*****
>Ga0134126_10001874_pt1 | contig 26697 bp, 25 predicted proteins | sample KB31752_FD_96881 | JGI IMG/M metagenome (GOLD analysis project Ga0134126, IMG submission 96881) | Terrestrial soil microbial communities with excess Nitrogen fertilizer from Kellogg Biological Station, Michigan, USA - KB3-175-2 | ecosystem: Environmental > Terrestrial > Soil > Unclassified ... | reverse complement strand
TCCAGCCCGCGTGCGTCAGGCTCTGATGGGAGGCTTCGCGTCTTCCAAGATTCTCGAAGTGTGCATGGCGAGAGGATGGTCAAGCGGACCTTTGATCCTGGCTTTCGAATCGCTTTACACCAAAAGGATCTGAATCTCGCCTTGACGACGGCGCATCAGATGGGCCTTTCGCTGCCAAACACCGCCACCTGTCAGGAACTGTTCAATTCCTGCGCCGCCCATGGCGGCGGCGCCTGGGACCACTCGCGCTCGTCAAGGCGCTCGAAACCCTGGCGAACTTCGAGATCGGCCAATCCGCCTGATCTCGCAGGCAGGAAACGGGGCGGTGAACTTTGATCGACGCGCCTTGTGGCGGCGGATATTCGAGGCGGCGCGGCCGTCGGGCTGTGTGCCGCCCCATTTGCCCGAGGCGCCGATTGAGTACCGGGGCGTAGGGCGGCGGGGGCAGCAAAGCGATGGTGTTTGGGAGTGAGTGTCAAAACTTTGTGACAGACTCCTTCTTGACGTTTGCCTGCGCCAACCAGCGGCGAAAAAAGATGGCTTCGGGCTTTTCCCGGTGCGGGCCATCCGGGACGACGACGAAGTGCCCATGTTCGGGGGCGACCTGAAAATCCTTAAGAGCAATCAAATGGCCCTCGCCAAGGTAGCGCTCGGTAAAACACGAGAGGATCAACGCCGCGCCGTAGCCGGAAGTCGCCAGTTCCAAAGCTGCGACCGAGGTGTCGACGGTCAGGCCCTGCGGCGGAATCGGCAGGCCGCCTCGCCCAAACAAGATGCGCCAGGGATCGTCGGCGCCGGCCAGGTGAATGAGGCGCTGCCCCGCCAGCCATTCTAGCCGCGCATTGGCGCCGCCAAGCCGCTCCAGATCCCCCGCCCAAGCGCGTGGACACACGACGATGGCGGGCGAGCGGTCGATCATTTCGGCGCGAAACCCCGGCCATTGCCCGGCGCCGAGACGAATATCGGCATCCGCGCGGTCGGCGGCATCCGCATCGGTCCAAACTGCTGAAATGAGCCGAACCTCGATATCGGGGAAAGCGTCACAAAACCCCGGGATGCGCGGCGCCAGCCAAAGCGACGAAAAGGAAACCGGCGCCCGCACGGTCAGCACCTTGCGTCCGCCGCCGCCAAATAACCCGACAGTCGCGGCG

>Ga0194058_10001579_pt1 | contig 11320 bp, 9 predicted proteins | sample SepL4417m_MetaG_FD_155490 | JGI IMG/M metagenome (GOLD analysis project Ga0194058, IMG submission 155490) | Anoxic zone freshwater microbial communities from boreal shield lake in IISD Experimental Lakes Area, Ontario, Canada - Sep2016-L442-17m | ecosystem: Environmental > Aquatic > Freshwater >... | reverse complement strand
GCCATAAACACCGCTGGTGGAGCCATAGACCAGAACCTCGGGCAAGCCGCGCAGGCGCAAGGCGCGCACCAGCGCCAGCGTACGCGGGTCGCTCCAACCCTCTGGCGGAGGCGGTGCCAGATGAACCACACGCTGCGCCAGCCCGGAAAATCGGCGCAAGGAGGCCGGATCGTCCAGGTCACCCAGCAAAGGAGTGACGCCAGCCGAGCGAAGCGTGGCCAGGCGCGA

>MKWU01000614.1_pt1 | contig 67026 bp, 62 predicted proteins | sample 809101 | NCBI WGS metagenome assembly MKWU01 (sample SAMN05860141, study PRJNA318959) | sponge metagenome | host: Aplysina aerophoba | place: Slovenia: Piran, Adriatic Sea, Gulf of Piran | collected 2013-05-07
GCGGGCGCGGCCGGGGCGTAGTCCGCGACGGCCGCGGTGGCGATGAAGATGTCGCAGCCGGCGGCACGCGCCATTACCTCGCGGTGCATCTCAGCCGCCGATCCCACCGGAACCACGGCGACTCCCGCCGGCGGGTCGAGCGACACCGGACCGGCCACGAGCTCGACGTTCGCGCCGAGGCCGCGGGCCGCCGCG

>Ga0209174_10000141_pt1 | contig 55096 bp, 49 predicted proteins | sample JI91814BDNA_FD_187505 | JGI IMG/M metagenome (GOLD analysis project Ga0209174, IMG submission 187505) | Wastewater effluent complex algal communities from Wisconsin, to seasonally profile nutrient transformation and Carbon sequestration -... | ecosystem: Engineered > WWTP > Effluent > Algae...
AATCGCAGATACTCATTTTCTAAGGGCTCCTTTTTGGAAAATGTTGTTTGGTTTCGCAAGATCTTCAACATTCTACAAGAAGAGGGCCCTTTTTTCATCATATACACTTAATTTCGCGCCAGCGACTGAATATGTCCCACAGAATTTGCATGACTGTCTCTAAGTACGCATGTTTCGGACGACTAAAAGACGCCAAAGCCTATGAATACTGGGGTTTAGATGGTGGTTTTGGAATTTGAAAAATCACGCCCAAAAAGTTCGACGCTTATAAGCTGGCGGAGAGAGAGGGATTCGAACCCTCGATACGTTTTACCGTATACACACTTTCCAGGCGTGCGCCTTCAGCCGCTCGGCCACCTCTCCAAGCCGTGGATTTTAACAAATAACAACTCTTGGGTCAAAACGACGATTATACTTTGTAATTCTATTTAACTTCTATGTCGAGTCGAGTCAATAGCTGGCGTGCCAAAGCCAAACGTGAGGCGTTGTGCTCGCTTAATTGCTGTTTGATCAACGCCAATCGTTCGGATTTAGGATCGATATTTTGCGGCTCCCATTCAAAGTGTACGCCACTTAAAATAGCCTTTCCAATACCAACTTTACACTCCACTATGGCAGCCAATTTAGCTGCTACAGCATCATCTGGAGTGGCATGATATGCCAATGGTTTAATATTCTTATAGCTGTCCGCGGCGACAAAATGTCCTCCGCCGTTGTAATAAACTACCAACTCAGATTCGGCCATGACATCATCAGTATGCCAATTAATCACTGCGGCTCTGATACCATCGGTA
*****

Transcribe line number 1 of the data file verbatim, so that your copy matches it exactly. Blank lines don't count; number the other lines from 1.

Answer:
>Ga0134126_10001874_pt1 | contig 26697 bp, 25 predicted proteins | sample KB31752_FD_96881 | JGI IMG/M metagenome (GOLD analysis project Ga0134126, IMG submission 96881) | Terrestrial soil microbial communities with excess Nitrogen fertilizer from Kellogg Biological Station, Michigan, USA - KB3-175-2 | ecosystem: Environmental > Terrestrial > Soil > Unclassified ... | reverse complement strand